Fox's Carlson denounces ex-writer, 'self-righteous' critics

FILE - In this March 2, 2017 file photo, Tucker Carlson, host of "Tucker Carlson Tonight," poses for photos in a Fox News Channel studio, in New York. Tucker Carlsons top writer has resigned from Fox News after secretly posting racists and sexist remarks online. CNN reported Friday, July 10, 2020 that writer Blake Neff used a pseudonym to write bigoted comments about Black and Asian people, as well as women, on the online platform AutoAdmit.(AP Photo/Richard Drew, File) (Richard Drew, Copyright 2017 The Associated Press. All rights reserved.)

NEW YORK – Fox News' Tucker Carlson said Monday that his former writer who posted racist comments online was wrong but criticized “ghouls now beating their chests in triumph” after his staffer's resignation.

“When we pose as blameless in order to hurt other people, we are committing the gravest sin of all,” the Fox host said on “Tucker Carlson Tonight.”

Carlson, who said the online commentary by Blake Neff had no connection to his show, said he would be taking the rest of the week off to go trout fishing.

Neff resigned Friday after CNN reported that he used the pseudonym CharlesXII to post bigoted remarks about Black and Asian people on the online forum AutoAdmit. He also repeatedly mocked a woman about her dating life.

Fox News Media CEO Suzanne Scott and President Jay Wallace said Saturday in a memo to staff that the company “strongly condemns this horrific racist, misogynistic and homophobic behavior.”

Neff began working on “Tucker Carlson Tonight” in January 2017 and was known as Carlson’s top writer. Neff previously worked as a reporter for the conservative news outlet The Daily Caller, which Carlson co-founded.

The Dartmouth College graduate was recently written about in the college's alumni magazine, saying about Carlson that “anything he's reading off the TelePrompter, the first draft was written by me.” He said he and Carlson “see eye-to-eye on most issues.”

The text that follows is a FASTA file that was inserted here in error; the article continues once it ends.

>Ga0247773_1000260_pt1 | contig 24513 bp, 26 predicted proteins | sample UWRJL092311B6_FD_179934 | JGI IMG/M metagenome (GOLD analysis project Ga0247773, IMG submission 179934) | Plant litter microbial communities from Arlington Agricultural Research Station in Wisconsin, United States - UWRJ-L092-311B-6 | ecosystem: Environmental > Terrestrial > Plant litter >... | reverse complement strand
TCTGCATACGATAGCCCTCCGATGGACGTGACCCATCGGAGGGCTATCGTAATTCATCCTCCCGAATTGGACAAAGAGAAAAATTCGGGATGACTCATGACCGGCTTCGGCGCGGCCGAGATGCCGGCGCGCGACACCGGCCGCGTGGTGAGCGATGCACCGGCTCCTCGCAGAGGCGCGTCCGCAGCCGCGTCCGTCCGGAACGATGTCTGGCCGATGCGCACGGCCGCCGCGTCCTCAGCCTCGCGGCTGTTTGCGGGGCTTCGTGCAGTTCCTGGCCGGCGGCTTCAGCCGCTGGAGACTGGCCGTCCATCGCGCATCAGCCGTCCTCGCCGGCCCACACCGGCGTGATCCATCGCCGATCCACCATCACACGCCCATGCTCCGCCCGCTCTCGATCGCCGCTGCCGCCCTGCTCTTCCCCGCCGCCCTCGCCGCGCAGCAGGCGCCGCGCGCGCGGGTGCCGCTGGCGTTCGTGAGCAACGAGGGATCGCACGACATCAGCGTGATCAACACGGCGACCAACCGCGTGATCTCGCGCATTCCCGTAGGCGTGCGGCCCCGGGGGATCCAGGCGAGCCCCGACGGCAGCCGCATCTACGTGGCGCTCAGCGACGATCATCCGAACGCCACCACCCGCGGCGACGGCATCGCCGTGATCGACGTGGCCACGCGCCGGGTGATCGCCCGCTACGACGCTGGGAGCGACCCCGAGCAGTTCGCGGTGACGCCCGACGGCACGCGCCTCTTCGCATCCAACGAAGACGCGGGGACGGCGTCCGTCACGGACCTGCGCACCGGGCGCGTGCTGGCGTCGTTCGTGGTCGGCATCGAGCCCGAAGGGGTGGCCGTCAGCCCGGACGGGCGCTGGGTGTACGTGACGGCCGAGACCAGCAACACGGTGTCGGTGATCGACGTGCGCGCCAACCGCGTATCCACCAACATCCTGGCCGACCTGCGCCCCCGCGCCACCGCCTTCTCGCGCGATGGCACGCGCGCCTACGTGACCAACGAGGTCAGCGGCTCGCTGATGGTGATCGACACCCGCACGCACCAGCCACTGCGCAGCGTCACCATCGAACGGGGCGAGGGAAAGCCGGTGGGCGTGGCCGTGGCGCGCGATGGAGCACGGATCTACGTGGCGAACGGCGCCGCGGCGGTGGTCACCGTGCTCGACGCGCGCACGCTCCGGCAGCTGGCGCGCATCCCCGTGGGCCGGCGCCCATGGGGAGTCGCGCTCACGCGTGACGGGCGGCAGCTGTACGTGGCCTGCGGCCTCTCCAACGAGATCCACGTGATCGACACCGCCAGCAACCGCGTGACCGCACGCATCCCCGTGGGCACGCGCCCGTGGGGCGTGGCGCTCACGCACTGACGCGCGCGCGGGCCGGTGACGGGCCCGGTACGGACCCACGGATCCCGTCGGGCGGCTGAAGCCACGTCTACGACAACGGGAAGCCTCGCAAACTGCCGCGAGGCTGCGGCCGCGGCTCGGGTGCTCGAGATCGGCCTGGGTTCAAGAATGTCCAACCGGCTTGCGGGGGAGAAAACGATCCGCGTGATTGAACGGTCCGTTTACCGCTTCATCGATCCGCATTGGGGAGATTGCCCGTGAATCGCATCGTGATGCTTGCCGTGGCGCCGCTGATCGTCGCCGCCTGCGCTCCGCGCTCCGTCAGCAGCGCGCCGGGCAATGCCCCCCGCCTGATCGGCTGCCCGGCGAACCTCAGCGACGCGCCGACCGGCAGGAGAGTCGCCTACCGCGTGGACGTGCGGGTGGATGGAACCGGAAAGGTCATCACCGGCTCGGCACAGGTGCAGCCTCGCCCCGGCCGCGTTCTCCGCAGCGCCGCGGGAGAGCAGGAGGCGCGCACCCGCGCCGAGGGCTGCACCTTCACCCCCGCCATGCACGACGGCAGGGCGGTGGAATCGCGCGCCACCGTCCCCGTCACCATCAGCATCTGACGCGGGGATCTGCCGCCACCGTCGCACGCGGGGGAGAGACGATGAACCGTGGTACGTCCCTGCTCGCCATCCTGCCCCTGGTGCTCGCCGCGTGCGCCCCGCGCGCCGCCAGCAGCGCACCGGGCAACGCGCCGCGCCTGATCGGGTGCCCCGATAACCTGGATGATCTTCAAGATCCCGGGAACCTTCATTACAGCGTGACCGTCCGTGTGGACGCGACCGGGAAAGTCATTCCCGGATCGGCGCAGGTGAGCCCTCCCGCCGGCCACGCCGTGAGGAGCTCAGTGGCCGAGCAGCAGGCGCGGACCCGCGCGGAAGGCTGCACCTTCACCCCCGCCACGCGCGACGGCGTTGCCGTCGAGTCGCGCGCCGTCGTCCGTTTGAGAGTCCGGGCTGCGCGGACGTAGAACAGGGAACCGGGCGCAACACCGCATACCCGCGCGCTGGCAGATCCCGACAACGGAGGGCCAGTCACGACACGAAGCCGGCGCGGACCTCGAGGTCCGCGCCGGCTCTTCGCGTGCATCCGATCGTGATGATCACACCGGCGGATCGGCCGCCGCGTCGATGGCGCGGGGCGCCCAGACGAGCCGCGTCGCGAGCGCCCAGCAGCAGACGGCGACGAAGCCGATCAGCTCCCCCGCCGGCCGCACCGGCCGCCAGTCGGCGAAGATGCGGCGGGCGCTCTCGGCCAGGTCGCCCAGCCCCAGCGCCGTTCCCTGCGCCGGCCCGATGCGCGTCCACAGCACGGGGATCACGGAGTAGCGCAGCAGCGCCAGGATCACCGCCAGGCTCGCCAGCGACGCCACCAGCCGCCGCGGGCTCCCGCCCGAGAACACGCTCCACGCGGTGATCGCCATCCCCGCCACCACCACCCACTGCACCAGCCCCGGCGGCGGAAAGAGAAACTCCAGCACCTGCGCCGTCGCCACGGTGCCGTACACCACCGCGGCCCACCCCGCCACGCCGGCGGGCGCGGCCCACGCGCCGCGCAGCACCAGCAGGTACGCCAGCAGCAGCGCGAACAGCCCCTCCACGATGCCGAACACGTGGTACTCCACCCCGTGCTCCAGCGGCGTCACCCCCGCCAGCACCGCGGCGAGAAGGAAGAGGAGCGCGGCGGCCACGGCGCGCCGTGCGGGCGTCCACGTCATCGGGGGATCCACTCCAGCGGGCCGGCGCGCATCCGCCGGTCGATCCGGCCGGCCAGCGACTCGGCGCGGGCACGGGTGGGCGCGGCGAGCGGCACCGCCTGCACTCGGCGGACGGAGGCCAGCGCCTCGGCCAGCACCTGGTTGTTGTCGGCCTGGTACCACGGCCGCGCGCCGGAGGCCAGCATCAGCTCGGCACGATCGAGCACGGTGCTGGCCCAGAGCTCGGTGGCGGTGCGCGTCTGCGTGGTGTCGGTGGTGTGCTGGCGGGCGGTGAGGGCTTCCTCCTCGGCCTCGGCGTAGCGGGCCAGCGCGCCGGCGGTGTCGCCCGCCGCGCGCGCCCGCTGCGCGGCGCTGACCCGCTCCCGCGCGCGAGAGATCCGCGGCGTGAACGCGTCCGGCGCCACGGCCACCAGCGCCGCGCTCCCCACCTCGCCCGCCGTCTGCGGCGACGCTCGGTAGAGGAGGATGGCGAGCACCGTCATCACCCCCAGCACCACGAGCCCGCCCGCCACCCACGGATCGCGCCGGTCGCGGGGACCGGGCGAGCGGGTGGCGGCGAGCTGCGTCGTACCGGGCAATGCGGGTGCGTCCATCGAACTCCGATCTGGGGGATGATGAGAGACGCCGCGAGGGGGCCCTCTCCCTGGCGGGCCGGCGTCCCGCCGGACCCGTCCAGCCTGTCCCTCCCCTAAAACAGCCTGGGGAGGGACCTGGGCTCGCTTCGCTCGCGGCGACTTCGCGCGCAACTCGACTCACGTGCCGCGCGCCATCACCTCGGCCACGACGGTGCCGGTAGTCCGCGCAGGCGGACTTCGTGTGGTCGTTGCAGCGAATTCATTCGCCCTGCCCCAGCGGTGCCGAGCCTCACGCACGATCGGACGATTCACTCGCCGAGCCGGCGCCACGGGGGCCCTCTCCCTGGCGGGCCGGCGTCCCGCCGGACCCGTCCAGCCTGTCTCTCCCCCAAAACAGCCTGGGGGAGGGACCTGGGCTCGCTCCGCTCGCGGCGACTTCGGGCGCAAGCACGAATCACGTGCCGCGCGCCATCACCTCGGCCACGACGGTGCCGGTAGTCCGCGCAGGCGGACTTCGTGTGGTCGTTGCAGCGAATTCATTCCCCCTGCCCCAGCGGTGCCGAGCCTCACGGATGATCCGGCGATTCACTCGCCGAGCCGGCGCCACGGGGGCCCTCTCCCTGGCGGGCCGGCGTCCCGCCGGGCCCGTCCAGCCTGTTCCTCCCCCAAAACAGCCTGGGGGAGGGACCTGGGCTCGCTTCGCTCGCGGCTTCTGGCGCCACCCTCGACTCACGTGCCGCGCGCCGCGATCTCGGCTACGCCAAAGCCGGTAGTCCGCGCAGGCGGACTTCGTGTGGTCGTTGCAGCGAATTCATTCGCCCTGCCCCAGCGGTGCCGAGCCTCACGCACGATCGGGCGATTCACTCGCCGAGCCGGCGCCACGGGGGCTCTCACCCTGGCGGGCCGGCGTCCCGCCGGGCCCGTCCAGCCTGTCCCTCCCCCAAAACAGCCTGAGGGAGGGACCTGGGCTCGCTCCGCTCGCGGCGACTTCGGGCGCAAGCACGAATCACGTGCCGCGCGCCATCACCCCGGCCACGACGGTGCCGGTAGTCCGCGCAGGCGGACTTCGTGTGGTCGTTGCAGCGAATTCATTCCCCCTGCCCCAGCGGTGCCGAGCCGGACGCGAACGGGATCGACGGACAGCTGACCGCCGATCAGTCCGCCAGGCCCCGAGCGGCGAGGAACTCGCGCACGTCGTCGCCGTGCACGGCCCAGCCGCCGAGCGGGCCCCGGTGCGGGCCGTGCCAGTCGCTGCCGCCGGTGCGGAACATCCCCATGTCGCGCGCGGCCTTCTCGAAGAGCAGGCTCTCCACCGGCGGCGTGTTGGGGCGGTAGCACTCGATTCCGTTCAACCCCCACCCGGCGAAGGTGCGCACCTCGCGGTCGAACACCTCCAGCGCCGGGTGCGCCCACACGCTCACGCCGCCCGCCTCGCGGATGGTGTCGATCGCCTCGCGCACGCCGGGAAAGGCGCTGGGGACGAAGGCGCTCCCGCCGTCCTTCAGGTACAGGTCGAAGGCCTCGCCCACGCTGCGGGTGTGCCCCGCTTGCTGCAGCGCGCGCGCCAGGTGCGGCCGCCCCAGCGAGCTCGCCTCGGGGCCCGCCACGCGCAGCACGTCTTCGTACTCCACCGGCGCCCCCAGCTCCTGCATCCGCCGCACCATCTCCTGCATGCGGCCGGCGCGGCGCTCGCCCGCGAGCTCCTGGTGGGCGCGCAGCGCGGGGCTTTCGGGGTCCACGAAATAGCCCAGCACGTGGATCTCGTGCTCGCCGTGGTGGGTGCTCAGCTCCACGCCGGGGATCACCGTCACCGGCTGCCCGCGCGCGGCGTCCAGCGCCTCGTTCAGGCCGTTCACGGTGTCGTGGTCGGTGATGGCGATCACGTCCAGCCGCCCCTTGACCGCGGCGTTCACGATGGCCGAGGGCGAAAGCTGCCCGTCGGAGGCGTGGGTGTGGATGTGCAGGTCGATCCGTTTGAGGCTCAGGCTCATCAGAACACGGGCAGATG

Carlson addressed the story toward the end of his show Monday, noting that Neff was horrified and ashamed by the story.

“What Blake wrote anonymously was wrong,” Carlson said. “We don't endorse those words. They have no connection to the show. It is wrong to attack people for qualities they cannot control. In this country, we judge people for what they do, not for how they were born.”

He added, though, that "we should also point out to the ghouls now beating their chests in triumph at the destruction of a young man that self-righteousness also has its costs.

“We are all human,” Carlson said. “When we pretend that we are holy, we are lying. When we pose as blameless in order to hurt other people, we are committing the gravest sin of all. And we will be punished for it. There's no question.”

Carlson joined Fox's prime-time lineup in 2016 and has made several controversial comments. He has said immigration makes the country dirtier and, following a mass shooting in 2019 by a man who targeted Latinos, said white supremacy was “not a real problem” in America.

He has been sharply critical of the Black Lives Matter movement, saying “they flood the street with angry young people who break things and they hurt anyone who gets in their way.”

Last week, he took on Sen. Tammy Duckworth, an Illinois Democrat who lost two legs in Iraq, calling her a “deeply silly and unimpressive person.”

On many nights lately, he's been the most popular host on cable news, routinely drawing more than 4 million viewers a night, and he has had one of the top-rated shows in all of television.

Yet he's seen an exodus of prominent national advertisers. Monday's show featured three ads from Fox fan Mike Lindell and his site, as well as ads touting Bible bedtime stories, medicine to cure toe fungus and a website selling coronavirus masks.


This story was published on July 13, 2020. It was corrected on July 15, 2020 to reflect that the My Pillow chief executive is Mike Lindell, not Mark.